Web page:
E-Commerce has opened a new frontier for the distribution of goods and services. Along with opportunity however, it also brings difficult decisions for many franchisors. Typically, the grant of a franchise includes some form of territorial rights. The extent of those rights is now being tested in many franchise systems.
If a franchisor establishes a WEB site from which it offers products–or services–for purchase on-line, has it “encroached” upon the territorial rights it granted its “bricks and mortar” franchisees?
In one arbitration case, the arbitration panel at least preliminarily found that the franchisees were likely to prove the franchisor’s “cyber store” breached the territorial rights they were granted. As a result, the franchisor has been enjoined from selling competing products over the Internet to customers within its franchisees’ territories.
New franchisors can learn from these difficulties and avoid expensive mistakes. Too often the focus in franchise contracts is on immediate needs. The average term of a franchise agreement is five to ten years. Doing business on the Internet even fifteen years ago was a concept recognized only by computer geeks and those somehow involved in the internet’s embryonic stages. Now it is a way of life for many and the debate rages over whether many “bricks and mortar” businesses will survive into the next decade. Even the big box retailers are in trouble.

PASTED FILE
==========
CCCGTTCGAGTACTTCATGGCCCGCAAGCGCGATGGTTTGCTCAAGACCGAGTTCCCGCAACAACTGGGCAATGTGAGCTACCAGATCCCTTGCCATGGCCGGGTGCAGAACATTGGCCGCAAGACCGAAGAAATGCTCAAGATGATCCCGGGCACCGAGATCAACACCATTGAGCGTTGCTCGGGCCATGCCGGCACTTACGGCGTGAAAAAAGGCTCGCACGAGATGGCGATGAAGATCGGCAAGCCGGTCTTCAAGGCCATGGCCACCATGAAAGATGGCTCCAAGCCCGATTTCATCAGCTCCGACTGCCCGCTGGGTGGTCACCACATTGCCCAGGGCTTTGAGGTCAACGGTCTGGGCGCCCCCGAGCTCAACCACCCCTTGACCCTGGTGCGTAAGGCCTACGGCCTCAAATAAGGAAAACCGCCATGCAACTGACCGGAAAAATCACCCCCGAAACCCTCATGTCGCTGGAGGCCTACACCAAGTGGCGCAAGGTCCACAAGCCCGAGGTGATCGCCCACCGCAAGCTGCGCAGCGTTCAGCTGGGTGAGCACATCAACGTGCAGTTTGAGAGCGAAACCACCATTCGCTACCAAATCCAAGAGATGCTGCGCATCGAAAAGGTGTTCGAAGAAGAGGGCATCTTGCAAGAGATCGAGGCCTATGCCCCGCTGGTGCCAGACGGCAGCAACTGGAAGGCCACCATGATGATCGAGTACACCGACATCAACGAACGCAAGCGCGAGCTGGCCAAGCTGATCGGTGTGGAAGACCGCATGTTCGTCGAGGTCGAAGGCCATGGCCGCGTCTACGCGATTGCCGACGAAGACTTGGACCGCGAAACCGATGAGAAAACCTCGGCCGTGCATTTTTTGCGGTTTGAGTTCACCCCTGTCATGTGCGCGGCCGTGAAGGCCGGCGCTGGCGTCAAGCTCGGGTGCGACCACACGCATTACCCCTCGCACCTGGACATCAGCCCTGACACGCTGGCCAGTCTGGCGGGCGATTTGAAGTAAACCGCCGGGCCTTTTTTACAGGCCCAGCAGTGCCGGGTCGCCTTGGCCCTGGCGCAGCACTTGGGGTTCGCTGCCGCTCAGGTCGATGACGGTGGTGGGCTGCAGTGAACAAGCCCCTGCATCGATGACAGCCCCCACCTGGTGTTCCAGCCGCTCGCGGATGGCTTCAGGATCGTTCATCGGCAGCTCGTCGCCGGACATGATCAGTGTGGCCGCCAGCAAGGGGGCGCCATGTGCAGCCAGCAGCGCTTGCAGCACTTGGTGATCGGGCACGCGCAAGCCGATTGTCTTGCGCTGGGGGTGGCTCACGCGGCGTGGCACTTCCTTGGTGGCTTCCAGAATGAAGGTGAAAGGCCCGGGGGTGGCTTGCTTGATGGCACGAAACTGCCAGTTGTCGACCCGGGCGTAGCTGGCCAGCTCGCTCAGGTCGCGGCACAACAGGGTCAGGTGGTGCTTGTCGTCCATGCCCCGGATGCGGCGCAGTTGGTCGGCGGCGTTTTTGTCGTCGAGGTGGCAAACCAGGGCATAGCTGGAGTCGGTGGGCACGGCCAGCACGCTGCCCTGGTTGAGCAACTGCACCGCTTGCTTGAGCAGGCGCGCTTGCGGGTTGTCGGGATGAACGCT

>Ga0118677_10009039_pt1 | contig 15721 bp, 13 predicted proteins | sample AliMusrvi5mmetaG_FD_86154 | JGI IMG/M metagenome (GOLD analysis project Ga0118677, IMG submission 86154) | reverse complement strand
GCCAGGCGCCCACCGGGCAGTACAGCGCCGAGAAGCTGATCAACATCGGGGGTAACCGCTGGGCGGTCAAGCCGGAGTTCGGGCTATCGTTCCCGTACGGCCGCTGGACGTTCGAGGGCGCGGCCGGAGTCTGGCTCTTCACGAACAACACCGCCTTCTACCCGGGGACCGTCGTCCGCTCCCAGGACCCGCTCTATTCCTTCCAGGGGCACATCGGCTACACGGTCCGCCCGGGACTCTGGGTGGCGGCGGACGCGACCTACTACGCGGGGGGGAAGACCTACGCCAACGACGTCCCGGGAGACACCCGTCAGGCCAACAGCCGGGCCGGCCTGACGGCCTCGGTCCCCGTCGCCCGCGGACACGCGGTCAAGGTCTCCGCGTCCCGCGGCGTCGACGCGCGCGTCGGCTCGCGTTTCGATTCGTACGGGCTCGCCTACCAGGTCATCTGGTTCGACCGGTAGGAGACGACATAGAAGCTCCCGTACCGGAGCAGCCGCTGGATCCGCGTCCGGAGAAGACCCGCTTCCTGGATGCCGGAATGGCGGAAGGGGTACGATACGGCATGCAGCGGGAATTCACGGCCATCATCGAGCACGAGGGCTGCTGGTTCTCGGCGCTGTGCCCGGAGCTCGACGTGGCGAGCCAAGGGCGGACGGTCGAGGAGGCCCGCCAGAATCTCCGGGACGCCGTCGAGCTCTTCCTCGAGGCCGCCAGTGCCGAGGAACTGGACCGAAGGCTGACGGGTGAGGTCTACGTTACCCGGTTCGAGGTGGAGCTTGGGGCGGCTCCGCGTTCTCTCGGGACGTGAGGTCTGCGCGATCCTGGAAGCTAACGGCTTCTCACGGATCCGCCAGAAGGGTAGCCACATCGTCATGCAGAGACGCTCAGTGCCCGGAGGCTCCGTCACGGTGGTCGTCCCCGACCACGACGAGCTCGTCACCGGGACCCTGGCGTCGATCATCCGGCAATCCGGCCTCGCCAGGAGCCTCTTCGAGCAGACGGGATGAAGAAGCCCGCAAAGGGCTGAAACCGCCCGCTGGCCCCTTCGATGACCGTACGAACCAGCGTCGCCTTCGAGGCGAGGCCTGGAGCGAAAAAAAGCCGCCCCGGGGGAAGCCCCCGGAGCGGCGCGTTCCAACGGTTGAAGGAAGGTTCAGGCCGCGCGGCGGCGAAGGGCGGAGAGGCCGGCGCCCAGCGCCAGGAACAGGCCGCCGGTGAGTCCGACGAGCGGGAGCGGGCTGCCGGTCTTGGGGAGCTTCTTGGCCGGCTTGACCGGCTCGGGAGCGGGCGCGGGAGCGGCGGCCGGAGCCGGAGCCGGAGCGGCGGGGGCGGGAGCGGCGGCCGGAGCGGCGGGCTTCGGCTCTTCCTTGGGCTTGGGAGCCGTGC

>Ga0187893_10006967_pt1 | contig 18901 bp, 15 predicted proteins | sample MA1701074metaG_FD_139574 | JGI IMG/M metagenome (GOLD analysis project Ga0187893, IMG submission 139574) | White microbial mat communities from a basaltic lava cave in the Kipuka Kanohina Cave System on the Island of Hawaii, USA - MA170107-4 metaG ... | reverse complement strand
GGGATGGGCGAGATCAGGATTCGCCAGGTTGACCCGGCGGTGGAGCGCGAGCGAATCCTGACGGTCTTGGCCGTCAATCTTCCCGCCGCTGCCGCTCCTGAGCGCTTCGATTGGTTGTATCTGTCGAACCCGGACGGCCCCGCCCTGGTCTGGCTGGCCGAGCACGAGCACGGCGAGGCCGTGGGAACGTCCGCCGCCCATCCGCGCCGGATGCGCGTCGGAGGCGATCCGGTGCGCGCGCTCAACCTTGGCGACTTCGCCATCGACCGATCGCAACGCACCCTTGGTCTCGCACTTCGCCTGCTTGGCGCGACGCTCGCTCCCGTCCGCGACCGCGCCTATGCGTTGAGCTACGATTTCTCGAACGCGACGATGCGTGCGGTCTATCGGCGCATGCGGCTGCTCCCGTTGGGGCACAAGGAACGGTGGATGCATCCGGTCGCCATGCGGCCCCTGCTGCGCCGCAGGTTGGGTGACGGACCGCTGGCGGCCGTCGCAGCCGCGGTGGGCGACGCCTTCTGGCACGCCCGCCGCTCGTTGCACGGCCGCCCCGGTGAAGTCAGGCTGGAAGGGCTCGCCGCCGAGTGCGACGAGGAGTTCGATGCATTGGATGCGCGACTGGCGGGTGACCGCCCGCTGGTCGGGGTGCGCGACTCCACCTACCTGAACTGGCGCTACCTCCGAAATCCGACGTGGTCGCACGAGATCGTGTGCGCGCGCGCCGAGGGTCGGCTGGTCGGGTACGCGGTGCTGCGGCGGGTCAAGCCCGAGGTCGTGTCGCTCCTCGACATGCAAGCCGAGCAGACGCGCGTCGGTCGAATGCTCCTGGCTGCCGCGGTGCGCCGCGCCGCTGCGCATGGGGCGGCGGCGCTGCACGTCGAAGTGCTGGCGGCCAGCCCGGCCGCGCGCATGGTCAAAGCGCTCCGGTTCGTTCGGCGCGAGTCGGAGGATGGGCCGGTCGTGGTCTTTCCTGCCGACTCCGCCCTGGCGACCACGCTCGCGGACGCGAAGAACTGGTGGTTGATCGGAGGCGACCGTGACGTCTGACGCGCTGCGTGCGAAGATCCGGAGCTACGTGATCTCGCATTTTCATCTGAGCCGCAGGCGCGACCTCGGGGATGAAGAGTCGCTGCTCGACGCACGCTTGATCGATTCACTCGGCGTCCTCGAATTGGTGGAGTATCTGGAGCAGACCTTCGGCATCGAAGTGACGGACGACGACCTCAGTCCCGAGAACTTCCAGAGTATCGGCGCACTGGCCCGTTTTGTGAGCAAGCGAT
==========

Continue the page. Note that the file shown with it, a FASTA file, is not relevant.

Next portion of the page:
How can new franchisors avoid these problems when writing their franchise agreements? Since crystal balls are in short supply, try to be as definitive about the rights franchisees are granted as possible. At the same time, be creative. Leave room for the franchisor to change and grow, both as an operating entity and as leader of a franchise system. Be able to create new products, grow in new directions, develop additional channels of distribution while ensuring that the existing franchisees have their opportunity to thrive and grow as well.
Of course, existing franchisors face the same challenges, but they must also deal with the consequences of prior commitments and franchise agreements with broadly written grants of territorial rights and exclusivity. While litigation and arbitration are addressing the “bricks and mortar” interests versus the “franchisor in cyberspace” operations on a painful, case by case basis, such resolutions seldom contribute to a unified franchise system or healthy relationship.
A number of franchisors have attempted to deal with potential encroachment issues by working with their franchisees through various groups to solve the problem or by developing a referral program ensuring its franchisees will also benefit from Internet activities. No single answer will fit all needs. The only certainty is that creativity and flexible are most likely to allow franchisors to grow both their business and their relationship with their franchisees successfully.